PBS and PBS Distribution’s presentation of Hemingway: A Film by Ken Burns and Lynn Novick is a deep, powerful presentation.  It is a work that continues to cement Burns’ and Novick’s place among America’s elite documentarians and historians.  Those on both sides of the Hemingway discussion will agree after watching this six-hour (yes, it runs six hours total) examination of the myth and reality of Ernest Hemingway and his literary works.  The documentary’s story is deserving of praise from both sides because of its depth.  It shows Hemingway warts and all.  From his five total marriages, to his alcoholism, to the highs and lows in his literary career, it is all here.  Burns and Novick go all the way back to Hemingway’s childhood upbringing in a household controlled clearly by two very different parents.  His father, while conservative, was far less extreme in his views than his mother.  In looking at his relationship with his mother, one cannot help but imagine that relationship played at least partially into his unstable relationship with women in his adult life.  At the same time, his relationship with a certain young nurse during World War I (which is also examined here) and how it ended, likely also played into that aspect of his life, too.  He could not control how his mother treated him and his siblings, nor could he control that nurse’s love (or lack thereof) for him, so in compensation, he went from woman to woman as an act of control.  On a related topic, one of the many academics interviewed for the documentary makes her own interesting point that Hemingway’s braggadocious behavior and claims likely stemmed from his own insecurities.  Those insecurities likely were deep seated from his own life experiences.  It would make them more compensation to try and hide things.  This makes for even more interest.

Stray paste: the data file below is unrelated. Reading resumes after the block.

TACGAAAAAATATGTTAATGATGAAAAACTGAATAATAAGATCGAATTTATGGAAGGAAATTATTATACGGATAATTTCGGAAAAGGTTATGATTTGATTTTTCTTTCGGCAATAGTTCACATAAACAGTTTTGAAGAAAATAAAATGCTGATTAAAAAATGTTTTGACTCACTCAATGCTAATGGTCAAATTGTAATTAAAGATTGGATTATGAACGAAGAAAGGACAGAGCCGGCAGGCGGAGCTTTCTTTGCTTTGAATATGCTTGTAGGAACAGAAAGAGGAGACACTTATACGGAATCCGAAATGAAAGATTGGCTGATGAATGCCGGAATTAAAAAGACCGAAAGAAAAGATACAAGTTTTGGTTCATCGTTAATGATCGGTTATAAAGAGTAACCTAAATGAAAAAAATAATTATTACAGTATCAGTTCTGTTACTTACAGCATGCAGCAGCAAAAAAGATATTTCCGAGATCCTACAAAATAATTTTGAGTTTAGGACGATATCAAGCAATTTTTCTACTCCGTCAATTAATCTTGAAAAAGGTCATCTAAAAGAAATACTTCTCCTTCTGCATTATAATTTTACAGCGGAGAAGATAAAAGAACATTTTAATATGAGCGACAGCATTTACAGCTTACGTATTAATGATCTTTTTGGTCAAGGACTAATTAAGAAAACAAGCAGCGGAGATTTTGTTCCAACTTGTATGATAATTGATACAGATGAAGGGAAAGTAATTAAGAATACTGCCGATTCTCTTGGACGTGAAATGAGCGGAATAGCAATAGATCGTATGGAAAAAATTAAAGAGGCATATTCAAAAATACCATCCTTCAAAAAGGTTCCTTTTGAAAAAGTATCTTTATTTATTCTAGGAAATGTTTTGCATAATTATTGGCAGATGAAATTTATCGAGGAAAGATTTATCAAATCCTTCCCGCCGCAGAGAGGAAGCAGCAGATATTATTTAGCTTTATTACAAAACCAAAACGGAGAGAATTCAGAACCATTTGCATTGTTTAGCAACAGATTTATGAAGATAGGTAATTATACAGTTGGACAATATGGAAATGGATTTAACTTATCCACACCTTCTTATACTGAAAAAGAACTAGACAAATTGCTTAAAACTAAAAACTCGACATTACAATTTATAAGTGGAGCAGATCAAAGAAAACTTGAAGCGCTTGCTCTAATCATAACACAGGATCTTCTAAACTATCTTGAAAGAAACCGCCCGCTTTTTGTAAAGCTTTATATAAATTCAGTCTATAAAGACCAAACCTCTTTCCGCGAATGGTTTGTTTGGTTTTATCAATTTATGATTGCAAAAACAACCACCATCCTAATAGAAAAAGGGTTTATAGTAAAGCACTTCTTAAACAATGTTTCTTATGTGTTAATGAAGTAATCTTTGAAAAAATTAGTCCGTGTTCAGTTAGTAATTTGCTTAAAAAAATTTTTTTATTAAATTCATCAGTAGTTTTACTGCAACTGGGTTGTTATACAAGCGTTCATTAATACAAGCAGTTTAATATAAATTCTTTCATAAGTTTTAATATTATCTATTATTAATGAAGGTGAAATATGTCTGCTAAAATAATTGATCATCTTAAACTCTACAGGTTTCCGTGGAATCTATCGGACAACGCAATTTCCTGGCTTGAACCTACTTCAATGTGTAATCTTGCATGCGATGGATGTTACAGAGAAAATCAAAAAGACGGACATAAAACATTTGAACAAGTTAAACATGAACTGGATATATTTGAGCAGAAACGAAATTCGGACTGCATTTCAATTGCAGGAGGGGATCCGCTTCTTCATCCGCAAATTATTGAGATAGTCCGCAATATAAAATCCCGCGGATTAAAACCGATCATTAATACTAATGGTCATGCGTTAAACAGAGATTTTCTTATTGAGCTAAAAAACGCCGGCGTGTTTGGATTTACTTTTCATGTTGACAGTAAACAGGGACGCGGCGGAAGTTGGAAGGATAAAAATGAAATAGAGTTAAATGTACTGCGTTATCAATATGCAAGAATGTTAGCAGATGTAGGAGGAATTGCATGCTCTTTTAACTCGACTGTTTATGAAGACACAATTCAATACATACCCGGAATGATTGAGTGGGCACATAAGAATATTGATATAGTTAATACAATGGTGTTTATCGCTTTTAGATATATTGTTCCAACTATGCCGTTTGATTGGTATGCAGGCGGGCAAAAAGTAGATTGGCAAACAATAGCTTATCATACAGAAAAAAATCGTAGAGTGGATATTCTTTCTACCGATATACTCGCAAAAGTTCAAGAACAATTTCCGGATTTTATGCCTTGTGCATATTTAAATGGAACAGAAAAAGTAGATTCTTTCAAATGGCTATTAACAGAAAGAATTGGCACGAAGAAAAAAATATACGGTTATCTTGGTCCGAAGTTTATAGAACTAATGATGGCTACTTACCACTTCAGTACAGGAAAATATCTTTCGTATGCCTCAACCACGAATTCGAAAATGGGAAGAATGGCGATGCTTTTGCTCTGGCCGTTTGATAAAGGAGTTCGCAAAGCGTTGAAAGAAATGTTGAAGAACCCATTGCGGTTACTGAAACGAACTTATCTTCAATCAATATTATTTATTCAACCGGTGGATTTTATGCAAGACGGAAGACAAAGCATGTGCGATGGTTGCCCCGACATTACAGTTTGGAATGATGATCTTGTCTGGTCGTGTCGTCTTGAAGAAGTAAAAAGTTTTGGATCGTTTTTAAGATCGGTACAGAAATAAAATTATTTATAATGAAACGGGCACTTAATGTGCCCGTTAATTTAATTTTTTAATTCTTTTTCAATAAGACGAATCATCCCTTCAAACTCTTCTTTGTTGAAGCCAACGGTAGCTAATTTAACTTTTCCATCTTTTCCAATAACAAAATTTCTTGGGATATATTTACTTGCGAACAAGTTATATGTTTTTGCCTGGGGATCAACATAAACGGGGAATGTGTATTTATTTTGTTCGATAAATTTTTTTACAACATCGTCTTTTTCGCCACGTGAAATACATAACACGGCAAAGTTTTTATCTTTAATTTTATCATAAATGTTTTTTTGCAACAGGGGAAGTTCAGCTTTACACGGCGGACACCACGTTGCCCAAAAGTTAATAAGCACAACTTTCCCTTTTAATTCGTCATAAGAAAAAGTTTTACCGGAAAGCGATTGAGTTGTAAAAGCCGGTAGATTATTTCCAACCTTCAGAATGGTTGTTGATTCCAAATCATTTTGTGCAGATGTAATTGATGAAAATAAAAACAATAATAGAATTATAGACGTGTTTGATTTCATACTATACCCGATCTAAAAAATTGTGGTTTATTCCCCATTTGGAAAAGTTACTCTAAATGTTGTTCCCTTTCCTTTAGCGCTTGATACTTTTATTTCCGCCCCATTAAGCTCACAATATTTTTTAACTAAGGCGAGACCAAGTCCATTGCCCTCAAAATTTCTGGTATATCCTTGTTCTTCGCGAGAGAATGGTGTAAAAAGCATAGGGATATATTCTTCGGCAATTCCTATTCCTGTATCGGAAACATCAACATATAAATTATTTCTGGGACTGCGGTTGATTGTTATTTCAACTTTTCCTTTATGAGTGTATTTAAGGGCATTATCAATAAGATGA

Staying on the topic of the richness in this presentation, audiences will remain just as interested as they learn how Hemingway’s own life experiences played into his novels.  This in itself will lead to plenty of their own discussions.  That is because Hemingway is hardly the only author to go that route.  Fellow author Thomas Wolfe did much the same, and came under fire for doing so, too.